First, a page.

NEW DELHI: India has decided to adopt ‘112’ as the national emergency number, similar to ‘911’ in the US and ‘999’ in the UK, with the inter-ministerial telecom commission giving a go-ahead to the move.
The roll-out of ‘112’ may see a gradual phase-out of existing emergency numbers like 100 (for police), 101 (fire), 102 (ambulance) and 108 (disaster management), though they will continue to be in operation for at least a year.
The idea of having a single number for all emergencies has been in the works for a long time and would require the active participation and enabling provisions from states to make it a success.
Telecom regulator Trai had suggested the adoption of 112 as the national emergency number in its recommendations submitted to the telecom department in April last year. It had suggested the inclusion of a host of services, beginning with calls meant for police, fire, ambulance, helpline for women, senior citizens and children initially. Other services may be integrated gradually and in a phased manner.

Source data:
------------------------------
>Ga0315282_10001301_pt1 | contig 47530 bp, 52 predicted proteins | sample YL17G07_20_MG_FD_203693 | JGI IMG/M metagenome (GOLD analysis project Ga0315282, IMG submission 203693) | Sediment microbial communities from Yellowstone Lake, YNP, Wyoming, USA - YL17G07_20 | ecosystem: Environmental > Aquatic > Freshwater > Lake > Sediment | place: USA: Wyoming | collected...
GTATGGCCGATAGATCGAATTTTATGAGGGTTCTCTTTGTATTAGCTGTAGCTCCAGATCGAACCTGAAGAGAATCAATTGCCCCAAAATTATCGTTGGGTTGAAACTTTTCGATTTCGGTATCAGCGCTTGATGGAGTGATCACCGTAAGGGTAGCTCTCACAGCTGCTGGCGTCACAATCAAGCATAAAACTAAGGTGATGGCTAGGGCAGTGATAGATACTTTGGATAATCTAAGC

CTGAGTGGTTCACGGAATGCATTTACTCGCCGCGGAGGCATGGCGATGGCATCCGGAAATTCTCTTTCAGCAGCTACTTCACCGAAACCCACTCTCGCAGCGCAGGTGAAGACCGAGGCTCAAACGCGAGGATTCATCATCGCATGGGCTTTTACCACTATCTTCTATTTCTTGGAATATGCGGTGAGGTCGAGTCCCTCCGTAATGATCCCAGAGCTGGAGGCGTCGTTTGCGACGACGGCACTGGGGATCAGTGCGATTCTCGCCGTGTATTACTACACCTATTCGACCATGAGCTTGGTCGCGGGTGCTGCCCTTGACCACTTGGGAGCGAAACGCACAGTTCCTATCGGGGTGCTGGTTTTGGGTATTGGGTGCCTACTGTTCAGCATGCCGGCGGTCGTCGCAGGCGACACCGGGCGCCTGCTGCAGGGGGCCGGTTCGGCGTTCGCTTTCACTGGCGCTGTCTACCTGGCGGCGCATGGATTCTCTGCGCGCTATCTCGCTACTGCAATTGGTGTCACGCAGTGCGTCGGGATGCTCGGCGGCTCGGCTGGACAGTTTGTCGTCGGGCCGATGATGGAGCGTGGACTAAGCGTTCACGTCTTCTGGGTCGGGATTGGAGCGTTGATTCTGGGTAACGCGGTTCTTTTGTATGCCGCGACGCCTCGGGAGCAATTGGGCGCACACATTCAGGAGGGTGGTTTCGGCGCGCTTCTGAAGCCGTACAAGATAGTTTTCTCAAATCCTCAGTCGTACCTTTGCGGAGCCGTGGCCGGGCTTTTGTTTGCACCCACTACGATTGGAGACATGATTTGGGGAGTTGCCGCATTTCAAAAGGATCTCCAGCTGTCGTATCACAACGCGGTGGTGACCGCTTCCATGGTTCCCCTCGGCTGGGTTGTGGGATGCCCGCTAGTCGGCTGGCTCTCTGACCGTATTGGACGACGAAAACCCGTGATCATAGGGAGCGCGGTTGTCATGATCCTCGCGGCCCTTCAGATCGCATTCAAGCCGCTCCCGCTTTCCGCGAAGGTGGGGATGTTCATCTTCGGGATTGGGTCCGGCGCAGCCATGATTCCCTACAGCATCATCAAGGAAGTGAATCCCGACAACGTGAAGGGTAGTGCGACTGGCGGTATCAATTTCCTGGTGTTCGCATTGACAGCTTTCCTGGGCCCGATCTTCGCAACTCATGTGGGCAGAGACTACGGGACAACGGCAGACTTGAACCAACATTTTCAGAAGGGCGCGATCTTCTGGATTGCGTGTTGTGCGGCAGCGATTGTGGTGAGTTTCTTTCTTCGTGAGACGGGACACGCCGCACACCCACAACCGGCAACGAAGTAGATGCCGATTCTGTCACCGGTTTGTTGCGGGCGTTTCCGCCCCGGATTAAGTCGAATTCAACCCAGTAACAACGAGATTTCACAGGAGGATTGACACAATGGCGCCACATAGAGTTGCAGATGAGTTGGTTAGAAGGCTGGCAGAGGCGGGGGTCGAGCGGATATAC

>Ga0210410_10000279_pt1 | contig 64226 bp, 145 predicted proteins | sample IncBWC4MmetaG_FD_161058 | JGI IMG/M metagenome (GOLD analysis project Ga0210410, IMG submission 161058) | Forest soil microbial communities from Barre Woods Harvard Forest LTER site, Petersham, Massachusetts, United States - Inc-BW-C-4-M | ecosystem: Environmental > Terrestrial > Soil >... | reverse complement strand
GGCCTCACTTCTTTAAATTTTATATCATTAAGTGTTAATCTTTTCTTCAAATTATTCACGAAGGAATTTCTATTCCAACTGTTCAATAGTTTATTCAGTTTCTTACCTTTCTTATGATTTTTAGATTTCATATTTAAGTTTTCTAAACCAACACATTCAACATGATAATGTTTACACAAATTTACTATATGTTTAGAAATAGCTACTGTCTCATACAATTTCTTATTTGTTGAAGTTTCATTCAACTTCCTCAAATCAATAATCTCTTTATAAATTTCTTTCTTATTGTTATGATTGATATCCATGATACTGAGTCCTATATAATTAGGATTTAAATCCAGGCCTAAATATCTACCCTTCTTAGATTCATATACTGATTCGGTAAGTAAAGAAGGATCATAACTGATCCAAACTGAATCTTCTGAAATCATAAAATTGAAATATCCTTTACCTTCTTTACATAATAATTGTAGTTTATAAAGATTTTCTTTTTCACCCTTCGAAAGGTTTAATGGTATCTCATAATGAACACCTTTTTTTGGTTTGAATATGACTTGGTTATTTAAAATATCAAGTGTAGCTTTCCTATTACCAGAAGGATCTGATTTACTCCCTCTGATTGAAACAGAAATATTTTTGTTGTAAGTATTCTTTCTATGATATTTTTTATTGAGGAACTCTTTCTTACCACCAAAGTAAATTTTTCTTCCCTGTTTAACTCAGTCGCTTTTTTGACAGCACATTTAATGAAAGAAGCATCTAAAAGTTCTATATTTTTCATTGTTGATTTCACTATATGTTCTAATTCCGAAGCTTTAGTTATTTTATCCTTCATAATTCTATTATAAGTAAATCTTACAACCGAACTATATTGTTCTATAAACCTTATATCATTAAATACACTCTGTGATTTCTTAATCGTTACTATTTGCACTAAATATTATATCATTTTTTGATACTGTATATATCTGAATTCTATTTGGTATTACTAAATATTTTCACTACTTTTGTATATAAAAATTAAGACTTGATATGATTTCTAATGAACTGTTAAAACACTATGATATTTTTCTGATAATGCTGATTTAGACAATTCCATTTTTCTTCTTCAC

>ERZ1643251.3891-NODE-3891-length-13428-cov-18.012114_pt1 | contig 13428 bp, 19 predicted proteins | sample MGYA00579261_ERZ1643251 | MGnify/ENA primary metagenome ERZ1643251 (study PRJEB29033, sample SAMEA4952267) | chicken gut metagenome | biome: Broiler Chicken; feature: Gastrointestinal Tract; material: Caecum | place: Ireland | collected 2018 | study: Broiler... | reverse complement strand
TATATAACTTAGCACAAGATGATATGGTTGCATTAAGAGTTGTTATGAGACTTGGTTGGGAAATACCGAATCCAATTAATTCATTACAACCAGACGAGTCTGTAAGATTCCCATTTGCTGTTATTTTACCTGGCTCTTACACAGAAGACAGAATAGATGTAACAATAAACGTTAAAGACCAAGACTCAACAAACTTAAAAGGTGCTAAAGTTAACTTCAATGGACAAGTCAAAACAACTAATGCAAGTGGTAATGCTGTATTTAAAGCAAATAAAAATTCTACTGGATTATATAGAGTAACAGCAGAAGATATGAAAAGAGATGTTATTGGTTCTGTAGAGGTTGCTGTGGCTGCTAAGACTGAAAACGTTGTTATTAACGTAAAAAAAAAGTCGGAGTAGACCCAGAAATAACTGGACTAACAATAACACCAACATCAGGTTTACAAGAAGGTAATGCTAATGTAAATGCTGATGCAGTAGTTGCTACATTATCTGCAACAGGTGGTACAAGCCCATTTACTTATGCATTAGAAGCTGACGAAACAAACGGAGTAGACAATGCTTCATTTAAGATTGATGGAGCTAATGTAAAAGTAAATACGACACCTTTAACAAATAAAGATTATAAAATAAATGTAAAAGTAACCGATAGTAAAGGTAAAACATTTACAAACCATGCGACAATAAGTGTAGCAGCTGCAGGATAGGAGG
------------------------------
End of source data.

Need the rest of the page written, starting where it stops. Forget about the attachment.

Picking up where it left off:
To make the service successful and highly efficient, calls to the emergency number will be prioritised in mobile networks while SMSbased access will also be permitted. Importantly, the location information and details of the caller will need to be made available to the agencies taking the emergency calls so that swift help can be provided. “The states will need to set up call centres that would also cater to the local languages spoken in their respective region,” an official source said.
Analysts say that implementation of the measure can be a challenge as many of the areas, especially policing, is a state subject. Also, putting in place an adequate infrastructure — like ambulances and requisite number of police personnel — to deal with emergency situations at a quick pace, can be an infrastructure nightmare.
The number 112 was chosen due to a variety of reasons. 100, which is one of the widely known numbers for emergency, was not recommended as it is associated with police and several sections of society, especially women and children, may not wish to dial it.